Inside the truck and protecting the wall along its journey were Rigoberto López, a former combatant of the “contra,” and Adolfo Palma, a former Sandinista fighter (figure 10).20 Maimed by the war and largely unemployed with the exception of work watching over parked cars at the Plaza de la Revolución, these former enemies came together not around the discourse of reconciliation adopted by the Nicaraguan government, but around their scars and their shared condition of unemployment (figures from vet 5 and vet 8). In another theatricalization of the real, the former combatants were representing themselves as both past warriors and current veterans in their double condition as images and living bodies.
Parked outside the Arsenale’s main exhibition space and accessible through a small ladder, the bright red truck and its contents installed a different type of heroism and epic travel narrative. The heaviness of the wall, the stout solidity of the truck, and the presence of its “guards” as living traces of the Revolution and its consequences suggest the enduring persistence of the social and political problems Sandino and later revolutionaries sought to eliminate. The juxtaposition of real men performing themselves, hired by the artist to transport an apparently “fixed” yet decayed image found in an adobe house representing a particular political stance and national history, posited a more complicated reading of what an embodied document might look like today. If the wall project puts in tension different elements usually believed to pertain to the archive (from photographs to video and the recording of performances), it does so to go beyond a mere act of salvage. While Salmerón’s whole “Auras de guerra” project actualizes the past, it does so not to create a comfortable or conciliatory image of the present (as could be easily deduced from the “reunion” of ex-combatants inside the truck) but to confront us with a living wound and a question mark. It questions the ephemeral and permanent aspects of the archive, crossing over their boundaries as well as those of nations, cultural institutions, times, and genres, attesting to the intertwining of trajectories and encounters that archival materials and documents form and can articulate. The work also reflects on the artistic and political usages of the repertoire of images, gestures, poses, and materials that the Nicaraguan Revolution has produced and continues to reinterpret, further problematizing any kind of autonomy left in art and its institutions when understood as cultural deposits (however impermanent a Biennial might be). Whether the work comprising the wall and its own documentation will stay in the Tate’s vaults or becomes an object of exhibition, its living elements effaced from view, it reminds us that it will continue to be remobilized in each of these acts, like memory itself.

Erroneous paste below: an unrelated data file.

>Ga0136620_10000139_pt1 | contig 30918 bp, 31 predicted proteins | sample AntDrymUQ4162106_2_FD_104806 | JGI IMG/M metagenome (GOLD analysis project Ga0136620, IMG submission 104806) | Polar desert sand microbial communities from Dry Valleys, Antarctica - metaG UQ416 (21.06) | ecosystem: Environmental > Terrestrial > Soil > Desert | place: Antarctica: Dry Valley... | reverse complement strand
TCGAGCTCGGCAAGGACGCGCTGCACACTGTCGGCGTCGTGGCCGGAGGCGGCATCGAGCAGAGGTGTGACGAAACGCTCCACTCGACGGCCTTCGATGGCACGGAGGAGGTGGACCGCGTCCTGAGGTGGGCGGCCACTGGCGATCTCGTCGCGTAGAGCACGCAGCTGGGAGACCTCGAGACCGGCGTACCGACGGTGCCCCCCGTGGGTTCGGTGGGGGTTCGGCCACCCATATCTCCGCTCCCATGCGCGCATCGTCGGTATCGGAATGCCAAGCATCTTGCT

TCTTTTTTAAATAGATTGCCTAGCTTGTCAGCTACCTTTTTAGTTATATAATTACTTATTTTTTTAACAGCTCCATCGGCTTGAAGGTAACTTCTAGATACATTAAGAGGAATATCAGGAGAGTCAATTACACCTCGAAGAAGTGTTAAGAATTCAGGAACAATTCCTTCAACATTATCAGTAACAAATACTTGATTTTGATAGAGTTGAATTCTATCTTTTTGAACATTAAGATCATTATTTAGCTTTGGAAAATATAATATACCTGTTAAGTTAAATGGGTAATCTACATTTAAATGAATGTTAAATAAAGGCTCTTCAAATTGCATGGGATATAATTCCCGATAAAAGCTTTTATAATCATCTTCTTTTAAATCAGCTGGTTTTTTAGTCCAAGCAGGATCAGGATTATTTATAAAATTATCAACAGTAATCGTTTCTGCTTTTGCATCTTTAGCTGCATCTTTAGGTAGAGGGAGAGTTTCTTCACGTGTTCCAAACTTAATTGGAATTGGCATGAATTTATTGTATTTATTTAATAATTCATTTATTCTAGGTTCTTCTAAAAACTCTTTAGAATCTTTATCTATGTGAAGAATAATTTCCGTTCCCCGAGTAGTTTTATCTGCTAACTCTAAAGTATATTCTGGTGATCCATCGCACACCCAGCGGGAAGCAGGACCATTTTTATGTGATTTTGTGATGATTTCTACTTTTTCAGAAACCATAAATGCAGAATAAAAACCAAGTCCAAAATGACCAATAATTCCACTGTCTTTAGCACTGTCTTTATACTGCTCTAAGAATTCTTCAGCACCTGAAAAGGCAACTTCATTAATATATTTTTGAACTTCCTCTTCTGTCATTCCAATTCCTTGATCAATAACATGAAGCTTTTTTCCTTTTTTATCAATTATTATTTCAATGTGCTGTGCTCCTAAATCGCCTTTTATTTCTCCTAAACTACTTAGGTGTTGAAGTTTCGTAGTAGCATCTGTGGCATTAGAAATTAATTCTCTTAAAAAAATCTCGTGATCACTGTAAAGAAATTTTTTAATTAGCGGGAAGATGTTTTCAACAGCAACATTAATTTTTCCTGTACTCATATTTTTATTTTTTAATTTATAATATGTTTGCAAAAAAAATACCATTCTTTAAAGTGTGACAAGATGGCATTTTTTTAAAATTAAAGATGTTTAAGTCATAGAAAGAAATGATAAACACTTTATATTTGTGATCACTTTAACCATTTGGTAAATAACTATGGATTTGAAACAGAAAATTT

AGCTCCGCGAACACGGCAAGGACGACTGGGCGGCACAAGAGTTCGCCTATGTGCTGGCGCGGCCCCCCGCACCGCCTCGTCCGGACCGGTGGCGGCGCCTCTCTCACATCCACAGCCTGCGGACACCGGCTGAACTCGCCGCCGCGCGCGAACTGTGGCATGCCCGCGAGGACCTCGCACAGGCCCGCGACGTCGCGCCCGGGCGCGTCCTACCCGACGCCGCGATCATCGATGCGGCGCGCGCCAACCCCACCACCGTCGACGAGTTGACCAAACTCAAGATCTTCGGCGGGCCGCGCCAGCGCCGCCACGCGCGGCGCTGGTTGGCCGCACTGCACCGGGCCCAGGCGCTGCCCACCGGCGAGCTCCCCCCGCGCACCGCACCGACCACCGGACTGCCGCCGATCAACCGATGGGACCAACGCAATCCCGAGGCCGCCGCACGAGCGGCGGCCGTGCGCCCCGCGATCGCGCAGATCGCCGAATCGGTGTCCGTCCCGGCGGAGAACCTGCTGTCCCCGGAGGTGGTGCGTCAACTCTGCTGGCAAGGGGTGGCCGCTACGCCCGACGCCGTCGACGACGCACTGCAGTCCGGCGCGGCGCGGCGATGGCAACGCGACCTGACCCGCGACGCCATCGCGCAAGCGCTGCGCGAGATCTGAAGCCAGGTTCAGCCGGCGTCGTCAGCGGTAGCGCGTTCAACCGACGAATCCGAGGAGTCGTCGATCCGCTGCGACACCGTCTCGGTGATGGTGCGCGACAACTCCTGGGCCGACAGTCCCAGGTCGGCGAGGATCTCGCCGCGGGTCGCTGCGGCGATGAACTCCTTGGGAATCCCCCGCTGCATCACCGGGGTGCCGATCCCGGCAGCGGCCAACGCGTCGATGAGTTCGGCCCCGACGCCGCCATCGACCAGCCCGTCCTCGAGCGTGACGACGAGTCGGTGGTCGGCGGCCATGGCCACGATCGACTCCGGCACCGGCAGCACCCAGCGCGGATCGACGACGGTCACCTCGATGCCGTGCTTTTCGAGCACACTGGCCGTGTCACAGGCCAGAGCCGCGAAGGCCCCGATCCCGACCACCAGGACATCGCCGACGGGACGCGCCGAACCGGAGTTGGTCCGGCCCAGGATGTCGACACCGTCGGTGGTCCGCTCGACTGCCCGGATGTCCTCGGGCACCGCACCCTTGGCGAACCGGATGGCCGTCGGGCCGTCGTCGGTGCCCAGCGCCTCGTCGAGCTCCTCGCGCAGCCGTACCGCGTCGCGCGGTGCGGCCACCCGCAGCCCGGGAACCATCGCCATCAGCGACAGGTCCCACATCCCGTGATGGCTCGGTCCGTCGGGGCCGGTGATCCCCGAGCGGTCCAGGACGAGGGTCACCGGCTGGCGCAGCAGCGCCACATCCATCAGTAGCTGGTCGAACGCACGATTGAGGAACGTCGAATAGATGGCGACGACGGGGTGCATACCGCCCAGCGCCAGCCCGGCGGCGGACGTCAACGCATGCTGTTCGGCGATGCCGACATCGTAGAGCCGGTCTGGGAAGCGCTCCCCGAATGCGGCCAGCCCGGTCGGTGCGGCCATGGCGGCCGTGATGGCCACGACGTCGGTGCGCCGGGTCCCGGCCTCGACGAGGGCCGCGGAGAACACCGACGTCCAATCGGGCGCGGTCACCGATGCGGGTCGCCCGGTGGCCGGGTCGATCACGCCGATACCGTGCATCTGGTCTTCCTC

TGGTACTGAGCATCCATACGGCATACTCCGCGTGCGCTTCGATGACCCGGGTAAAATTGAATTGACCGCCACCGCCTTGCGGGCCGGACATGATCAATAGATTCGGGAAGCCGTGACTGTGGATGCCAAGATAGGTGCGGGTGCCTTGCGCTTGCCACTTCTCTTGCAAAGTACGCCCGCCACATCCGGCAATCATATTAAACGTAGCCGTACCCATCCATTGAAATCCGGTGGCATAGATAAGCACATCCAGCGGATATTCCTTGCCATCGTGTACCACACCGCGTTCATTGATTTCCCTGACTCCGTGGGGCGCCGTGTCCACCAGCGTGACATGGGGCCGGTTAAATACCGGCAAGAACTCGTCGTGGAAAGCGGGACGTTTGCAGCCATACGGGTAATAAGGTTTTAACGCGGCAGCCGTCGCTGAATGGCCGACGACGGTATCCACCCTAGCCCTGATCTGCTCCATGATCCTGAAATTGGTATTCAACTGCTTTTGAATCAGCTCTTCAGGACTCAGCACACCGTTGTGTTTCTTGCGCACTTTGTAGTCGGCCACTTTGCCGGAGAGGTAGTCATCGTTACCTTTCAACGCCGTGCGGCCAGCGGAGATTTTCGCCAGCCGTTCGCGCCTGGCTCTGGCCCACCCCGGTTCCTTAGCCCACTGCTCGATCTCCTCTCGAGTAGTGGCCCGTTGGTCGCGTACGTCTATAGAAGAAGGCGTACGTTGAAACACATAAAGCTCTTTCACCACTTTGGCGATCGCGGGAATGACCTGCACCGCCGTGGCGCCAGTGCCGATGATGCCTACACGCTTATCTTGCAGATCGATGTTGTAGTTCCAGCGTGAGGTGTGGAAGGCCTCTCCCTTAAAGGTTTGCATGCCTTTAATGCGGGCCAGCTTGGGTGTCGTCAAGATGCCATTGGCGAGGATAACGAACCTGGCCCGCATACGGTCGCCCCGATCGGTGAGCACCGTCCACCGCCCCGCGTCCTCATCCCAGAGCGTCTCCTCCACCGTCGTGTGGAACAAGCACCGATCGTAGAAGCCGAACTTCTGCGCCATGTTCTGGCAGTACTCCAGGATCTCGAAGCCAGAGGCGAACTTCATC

1 See, for example, the photographs by Miguel Álvarez for The New York Times’ article “Ex-Firebrand Ortega on the Comeback Trail,” published on September 30, 2006.